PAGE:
Food, Glorious Food

The Strategy –

Food is something all hikers, especially long-distance hikers, agonize over. There is no shortage of lists of best foods for hikers in terms of calories per ounce. On one end of the spectrum, we see a lot of honey buns and Slim Jim’s. I’m convinced one does not have to subsist on this, but I understand how it happens. On the other end, we find many foods that fall under the heading of “specialty” items, like Peak Refuel high protein, high calorie freeze-dried all-in-one meals. At 870 calories and 53 grams of protein per bag (I know, it says it serves 2, but we all know it’s a bag per person), the chicken Alfredo pasta plus a handful of dehydrated veggies will make a great, easy dinner. The problem is you can’t buy these foods at your average gas station/ convenience store, or even at your average grocery store.

Therefore, a list of easy-to-buy, hiker-friendly foods is worth learning about in advance in order to shop efficiently and effectively while on the trail. 

Here is what we’ve come up with so far, after several “research” trips to our local grocery stores:


  • granola,
  • powdered whole milk (Walmart item),
  • instant oatmeal,
  • freeze dried fruit,
  • via coffee or similar.


  • Fritos (or Clancy’s) corn chips,
  • potato chips,
  • dark chocolate,
  • peanut butter,
  • Dukes or Obertos sausage links,
  • nuts and trail mix,
  • honey-roasted sesame sticks (surprisingly good),
  • Nature Valley wafer bars (also, surprisingly good nutritional balance),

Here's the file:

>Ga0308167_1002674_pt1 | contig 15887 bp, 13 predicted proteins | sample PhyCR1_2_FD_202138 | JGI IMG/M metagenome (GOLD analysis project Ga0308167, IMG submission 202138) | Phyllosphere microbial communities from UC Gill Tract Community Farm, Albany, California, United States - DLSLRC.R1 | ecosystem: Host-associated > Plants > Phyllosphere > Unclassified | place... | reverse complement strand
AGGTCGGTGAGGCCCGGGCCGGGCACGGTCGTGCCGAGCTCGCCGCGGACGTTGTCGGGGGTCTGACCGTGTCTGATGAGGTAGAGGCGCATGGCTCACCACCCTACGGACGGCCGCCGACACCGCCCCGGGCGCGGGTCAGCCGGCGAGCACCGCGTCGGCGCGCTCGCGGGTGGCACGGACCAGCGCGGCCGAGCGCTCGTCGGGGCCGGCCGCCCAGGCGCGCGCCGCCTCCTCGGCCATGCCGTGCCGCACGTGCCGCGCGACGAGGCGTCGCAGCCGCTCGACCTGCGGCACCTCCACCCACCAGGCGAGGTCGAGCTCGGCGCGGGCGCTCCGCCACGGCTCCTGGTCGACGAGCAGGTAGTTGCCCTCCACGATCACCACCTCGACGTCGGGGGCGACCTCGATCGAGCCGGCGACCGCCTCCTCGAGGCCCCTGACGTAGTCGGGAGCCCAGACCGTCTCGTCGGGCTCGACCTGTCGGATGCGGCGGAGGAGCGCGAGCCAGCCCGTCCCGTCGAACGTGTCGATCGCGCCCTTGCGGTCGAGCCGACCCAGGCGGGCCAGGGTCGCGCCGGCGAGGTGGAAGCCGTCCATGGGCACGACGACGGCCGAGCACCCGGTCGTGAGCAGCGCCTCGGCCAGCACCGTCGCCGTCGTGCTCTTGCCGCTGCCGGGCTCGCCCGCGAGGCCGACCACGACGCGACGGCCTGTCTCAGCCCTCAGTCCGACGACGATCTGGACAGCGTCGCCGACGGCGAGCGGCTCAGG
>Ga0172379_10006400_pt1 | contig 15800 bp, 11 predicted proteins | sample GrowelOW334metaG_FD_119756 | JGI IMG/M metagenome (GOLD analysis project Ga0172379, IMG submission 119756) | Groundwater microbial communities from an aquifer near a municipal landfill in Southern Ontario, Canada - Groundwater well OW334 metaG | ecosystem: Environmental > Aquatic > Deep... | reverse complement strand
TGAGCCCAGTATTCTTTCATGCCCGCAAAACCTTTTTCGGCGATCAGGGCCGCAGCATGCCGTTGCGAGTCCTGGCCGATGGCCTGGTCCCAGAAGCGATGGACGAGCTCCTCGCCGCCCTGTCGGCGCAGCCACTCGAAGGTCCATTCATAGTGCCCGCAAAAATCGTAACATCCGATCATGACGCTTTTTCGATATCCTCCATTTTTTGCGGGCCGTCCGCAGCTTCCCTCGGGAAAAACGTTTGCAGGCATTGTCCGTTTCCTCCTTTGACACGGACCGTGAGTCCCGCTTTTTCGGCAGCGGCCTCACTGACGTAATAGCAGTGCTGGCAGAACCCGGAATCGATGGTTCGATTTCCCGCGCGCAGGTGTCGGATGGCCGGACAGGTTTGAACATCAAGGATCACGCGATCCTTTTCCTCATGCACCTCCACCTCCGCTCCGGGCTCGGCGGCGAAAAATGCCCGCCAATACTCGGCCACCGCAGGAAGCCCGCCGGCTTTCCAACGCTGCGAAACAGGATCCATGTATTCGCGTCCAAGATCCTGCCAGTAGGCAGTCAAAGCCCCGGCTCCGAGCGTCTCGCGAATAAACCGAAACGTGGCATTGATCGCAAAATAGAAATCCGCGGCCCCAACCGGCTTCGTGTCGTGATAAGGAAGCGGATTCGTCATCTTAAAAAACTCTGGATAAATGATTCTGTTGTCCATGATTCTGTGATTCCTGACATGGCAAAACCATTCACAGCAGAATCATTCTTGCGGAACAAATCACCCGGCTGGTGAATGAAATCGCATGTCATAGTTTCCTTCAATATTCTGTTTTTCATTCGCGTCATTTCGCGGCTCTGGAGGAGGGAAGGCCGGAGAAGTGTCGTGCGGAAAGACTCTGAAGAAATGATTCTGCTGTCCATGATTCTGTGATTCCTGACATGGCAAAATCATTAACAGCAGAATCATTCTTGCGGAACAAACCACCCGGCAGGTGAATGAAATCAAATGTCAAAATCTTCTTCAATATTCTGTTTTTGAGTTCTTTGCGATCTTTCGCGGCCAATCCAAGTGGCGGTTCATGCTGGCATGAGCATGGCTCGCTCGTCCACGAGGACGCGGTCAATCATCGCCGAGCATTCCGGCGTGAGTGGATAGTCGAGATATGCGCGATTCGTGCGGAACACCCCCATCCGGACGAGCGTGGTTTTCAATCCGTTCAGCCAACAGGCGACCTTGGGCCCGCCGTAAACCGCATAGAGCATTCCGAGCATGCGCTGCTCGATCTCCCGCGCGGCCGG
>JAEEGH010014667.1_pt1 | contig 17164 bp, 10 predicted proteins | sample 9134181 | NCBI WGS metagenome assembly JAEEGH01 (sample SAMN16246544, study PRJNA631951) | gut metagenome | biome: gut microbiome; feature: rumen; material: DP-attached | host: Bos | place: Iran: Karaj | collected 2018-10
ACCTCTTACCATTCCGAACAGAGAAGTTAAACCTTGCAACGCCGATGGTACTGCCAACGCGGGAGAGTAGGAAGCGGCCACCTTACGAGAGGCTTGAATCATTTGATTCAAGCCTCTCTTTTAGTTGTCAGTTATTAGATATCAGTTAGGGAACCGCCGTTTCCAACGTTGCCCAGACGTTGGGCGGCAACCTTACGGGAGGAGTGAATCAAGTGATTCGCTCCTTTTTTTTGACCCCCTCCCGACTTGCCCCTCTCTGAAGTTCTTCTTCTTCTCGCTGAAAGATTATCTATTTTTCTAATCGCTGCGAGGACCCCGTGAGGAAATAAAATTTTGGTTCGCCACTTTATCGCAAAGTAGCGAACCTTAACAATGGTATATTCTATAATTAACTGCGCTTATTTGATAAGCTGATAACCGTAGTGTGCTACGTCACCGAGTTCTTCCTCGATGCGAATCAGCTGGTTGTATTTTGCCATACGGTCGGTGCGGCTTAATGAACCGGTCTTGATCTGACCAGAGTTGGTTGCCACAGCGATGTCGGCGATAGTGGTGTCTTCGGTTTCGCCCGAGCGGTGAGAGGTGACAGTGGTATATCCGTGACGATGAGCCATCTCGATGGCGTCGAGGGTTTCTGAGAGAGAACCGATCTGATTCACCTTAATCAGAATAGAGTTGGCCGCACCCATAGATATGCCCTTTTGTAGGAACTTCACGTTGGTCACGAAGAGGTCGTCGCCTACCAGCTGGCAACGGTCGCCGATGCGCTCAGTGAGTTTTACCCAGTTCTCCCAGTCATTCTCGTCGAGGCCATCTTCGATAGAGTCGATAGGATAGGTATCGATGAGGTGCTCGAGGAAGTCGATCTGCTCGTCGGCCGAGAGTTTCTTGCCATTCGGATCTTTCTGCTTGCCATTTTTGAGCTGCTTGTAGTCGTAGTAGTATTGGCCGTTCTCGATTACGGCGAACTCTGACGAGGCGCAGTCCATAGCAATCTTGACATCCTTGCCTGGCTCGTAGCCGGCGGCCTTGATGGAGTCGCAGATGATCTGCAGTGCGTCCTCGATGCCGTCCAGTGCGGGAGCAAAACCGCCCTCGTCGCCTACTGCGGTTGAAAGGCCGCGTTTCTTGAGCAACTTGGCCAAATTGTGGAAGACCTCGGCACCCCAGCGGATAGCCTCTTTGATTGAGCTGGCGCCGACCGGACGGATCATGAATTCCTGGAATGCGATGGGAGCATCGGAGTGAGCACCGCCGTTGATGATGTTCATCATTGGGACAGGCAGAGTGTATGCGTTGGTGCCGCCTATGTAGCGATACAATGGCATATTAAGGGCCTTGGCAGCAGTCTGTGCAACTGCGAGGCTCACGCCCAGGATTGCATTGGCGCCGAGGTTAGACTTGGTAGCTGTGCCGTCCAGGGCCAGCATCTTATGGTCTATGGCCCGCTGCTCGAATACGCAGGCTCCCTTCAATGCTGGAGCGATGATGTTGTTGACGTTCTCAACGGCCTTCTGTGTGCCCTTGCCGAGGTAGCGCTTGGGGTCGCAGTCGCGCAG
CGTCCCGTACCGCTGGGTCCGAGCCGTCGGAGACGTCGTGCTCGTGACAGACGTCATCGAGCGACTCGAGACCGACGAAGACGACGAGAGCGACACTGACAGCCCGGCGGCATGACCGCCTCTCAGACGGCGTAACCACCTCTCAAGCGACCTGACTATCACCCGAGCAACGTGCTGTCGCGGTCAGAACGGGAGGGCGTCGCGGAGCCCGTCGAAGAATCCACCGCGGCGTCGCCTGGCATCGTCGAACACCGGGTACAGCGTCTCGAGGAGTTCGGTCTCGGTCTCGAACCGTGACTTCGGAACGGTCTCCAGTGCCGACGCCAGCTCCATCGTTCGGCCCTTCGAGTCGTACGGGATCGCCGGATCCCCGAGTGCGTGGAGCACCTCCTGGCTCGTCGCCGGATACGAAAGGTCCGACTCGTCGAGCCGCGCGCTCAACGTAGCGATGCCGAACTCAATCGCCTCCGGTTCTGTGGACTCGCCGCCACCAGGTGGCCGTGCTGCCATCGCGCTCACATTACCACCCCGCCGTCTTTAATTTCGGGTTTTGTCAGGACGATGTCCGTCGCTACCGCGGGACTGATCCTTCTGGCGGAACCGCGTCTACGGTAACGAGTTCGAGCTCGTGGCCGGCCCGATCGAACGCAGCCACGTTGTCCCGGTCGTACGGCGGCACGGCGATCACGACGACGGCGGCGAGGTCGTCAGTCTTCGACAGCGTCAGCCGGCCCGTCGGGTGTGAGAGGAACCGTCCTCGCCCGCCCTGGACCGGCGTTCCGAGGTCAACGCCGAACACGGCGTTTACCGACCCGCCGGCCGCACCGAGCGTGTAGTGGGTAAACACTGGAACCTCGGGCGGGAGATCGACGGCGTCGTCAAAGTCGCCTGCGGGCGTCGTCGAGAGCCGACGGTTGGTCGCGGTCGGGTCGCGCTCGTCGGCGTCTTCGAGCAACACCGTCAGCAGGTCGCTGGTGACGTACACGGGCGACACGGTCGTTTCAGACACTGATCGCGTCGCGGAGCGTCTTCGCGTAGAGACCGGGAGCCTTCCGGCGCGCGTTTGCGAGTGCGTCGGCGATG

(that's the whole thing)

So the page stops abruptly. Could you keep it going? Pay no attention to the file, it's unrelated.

• honey stringer chocolate waffles,
  • Nature Valley biscuits,
  • Cheese-it crackers,
  • Romano or parmigiana cheese (heavy, but really good),
  • hard salami (ditto).

It goes without saying that applying peanut butter to any of the above is also a successful strategy.


Post-Hike recovery Drink

  • Gatorade Thirst Quencher packets mixed with
  • Whey isolate protein


  • Freeze-dried meals if possible (Walmart sells Mountain House),
  • olive oil – add to any dish for flavor and calories,
  • ramen noodles (again, surprisingly good nutritional balance),
  • couscous,
  • instant potatoes (so much better and easier to prepare than the ubiquitous Knorr sides),
  • pine nuts,
  • powdered hummus (a big maybe),
  • packets of seasonings and mayo from salad bars (kinda sad).



  • Shortbread cookies (see note about peanut butter),
  • fudge covered graham or mint cookies,
  • Oreos,
  • nutty buddies,
  • Pepperidge Farm triple chocolate chip cookies.

We are planning to incorporate 3 mail drops on the first half of our NOBO flip flop hike – one location TBD, the others for the long, lonely stretches in Maine. Otherwise, we’ll be re-supplying as we go. As such, I’m sure we will encounter many realities along the way that shape and reshape our food strategy.

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